Miami Mayor Tomás Regalado wants to pay for 20 more cops next year. On Thursday, the city commission told him to bring back a proposal for five times that number.
Despite cautions about going on a spending binge, commissioners unanimously voted to direct City Manager Daniel Alfonso to bring back a second budget proposal that would pay for 100 new police officers. If passed during two hearings in September, that would bring the Miami police department to almost 1,300 funded police positions.
Commissioners Marc Sarnoff and Francis Suarez said the additional police are needed to combat crime in a city of Miami’s size. So did Coconut Grove resident and pollster Fernand Amandi, who during a presentation urged the commission to fund more officers next year or face a backlash from residents.
“I’ve polled the city of Miami residents many, many, many times,” Amandi said. “You know what the number one issue is? It's not making sure property taxes aren’t increased. It’s addressing crime and public safety.”
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Last year commissioners voted to fund an extra 95 officers, but the city has struggled to fill that number. This fall, however, the city could have a crop of unemployed police officers to hire quickly if the county ends up laying off hundreds of officers due to a budget crunch.
Alfonso will have to come up with the alternative spending plan by cutting other portions of Regalado’s $552 million budget, because commissioners also voted 4 to 1 to lower the city’s tax rate. They did so by supporting Regalado’s tax proposal, which lowers the overall tax rate slightly to about $8.38 per $1,000 of a property’s assessed value.
Suarez voted against the rate, saying it’s still a tax increase because, while the overall rate is dropping, the portion that funds general expenses is going up. The portion of the tax rate to fund the city’s debt is dropping.
The rate can be lowered in September, but can’t be raised.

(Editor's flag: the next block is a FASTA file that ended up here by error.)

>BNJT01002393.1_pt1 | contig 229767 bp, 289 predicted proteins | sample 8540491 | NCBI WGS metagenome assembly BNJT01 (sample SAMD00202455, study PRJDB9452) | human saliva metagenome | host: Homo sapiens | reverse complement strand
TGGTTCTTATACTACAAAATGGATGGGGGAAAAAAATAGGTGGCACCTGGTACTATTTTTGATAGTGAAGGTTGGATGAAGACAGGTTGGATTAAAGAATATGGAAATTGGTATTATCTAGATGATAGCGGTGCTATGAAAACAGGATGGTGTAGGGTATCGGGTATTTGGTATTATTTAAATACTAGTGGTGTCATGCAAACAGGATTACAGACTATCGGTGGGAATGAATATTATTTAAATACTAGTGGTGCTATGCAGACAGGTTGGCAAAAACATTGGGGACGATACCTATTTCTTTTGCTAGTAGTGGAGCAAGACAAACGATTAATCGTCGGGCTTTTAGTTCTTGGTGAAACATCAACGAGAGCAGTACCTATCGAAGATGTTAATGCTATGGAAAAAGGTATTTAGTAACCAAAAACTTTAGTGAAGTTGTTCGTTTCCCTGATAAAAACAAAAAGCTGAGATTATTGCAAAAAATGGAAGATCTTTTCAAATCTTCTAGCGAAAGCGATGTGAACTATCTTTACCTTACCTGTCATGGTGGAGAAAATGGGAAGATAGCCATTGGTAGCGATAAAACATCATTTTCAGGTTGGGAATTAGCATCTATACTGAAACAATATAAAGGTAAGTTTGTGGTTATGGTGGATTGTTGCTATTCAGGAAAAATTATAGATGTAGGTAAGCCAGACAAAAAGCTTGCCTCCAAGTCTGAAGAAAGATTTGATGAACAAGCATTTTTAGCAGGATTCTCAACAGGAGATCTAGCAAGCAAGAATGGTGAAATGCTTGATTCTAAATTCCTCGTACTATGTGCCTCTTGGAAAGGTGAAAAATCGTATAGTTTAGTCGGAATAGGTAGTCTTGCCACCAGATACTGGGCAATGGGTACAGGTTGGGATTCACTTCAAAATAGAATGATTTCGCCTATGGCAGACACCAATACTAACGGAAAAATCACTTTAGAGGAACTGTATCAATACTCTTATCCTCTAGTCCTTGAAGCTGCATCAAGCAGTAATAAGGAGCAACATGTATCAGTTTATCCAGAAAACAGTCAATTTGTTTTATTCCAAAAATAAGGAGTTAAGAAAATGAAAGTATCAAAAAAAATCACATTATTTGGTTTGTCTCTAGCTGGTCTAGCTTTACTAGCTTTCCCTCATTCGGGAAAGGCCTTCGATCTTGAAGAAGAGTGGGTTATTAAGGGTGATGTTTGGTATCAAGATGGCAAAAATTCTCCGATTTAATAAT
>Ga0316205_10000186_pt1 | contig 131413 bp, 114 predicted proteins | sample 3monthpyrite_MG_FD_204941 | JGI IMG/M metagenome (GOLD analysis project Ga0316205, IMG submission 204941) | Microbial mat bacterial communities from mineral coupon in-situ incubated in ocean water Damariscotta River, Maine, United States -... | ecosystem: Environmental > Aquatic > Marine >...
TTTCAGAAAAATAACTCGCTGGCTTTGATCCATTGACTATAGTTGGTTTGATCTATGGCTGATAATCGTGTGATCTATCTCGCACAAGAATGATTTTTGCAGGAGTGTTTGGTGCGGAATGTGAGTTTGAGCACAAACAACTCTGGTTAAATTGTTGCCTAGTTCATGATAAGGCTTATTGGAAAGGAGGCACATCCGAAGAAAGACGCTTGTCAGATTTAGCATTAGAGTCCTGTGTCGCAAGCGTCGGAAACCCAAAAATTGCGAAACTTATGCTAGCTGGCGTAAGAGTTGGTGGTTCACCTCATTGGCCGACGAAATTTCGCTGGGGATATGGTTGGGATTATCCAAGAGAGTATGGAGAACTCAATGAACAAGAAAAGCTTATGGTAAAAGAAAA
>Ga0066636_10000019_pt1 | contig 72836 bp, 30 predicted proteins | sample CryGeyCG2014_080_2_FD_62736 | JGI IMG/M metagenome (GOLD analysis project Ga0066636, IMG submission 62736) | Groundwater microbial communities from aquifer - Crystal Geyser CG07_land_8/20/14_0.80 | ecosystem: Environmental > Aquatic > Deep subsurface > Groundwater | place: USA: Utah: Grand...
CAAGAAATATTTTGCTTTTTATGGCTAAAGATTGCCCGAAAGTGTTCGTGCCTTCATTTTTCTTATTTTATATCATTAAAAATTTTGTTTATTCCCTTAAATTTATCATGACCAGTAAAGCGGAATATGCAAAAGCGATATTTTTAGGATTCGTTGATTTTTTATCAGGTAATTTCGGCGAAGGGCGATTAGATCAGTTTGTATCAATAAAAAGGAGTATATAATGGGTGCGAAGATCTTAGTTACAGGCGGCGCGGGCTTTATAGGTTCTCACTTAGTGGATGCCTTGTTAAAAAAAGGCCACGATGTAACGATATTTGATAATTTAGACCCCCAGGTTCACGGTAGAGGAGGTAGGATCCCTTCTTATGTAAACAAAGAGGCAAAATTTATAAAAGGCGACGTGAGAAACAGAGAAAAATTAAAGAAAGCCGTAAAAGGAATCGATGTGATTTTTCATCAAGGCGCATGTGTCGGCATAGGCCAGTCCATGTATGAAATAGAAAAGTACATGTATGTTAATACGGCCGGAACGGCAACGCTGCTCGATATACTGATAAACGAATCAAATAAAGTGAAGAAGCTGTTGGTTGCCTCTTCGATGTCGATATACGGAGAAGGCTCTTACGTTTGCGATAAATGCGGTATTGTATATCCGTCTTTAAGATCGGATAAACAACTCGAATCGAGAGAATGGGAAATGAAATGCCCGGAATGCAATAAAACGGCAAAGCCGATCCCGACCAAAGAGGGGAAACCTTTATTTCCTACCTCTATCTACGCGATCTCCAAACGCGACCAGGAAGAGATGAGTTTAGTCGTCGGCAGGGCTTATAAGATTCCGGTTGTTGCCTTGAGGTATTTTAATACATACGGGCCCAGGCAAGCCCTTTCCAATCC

Alfonso and Regalado say hiring 20 officers next year is a responsible number. The city is just emerging from a recession that saw municipal reserves plummet to $13 million and employee wages and benefits slashed to balance the books.
And while $17 million is projected to be left over from the current fiscal year, and the city could get another $13 million if voters approve an extended Bayside lease in August, Alfonso said that money isn’t guaranteed yet. And regardless, spending that money on recurring expenses could be a gamble in future years, he said.
“The $17 million of projected surplus is not a fact yet. We could have a storm next month and that could be wiped out,” Alfonso said. “The $13 million… could be or could not be there. But that’s one-time money.”
Alfonso has also stressed the need for the city to bolster its reserves, which are tens of millions of dollars below where city law requires them to be.
Commissioner Keon Hardemon questioned whether hiring more police would actually address recent headline-grabbing crimes, like the fatal shooting of a pastor in Liberty City. That killing happened some 50 yards from an officer, who chased down the accused shooter.
“What I’m continuing to hear is the more officers you have the less crime there will be, as if crime was a symptom of having less officers,” said Hardemon. “Where I come from we have this thing called poverty. And from what I’ve learned, any time there’s poverty there’s crime.”
To that point, commissioners also asked Alfonso to find $2 million for an “anti-poverty” initiative that Hardemon proposed.
Regalado and Alfonso will present the two budget options during budget hearings in September.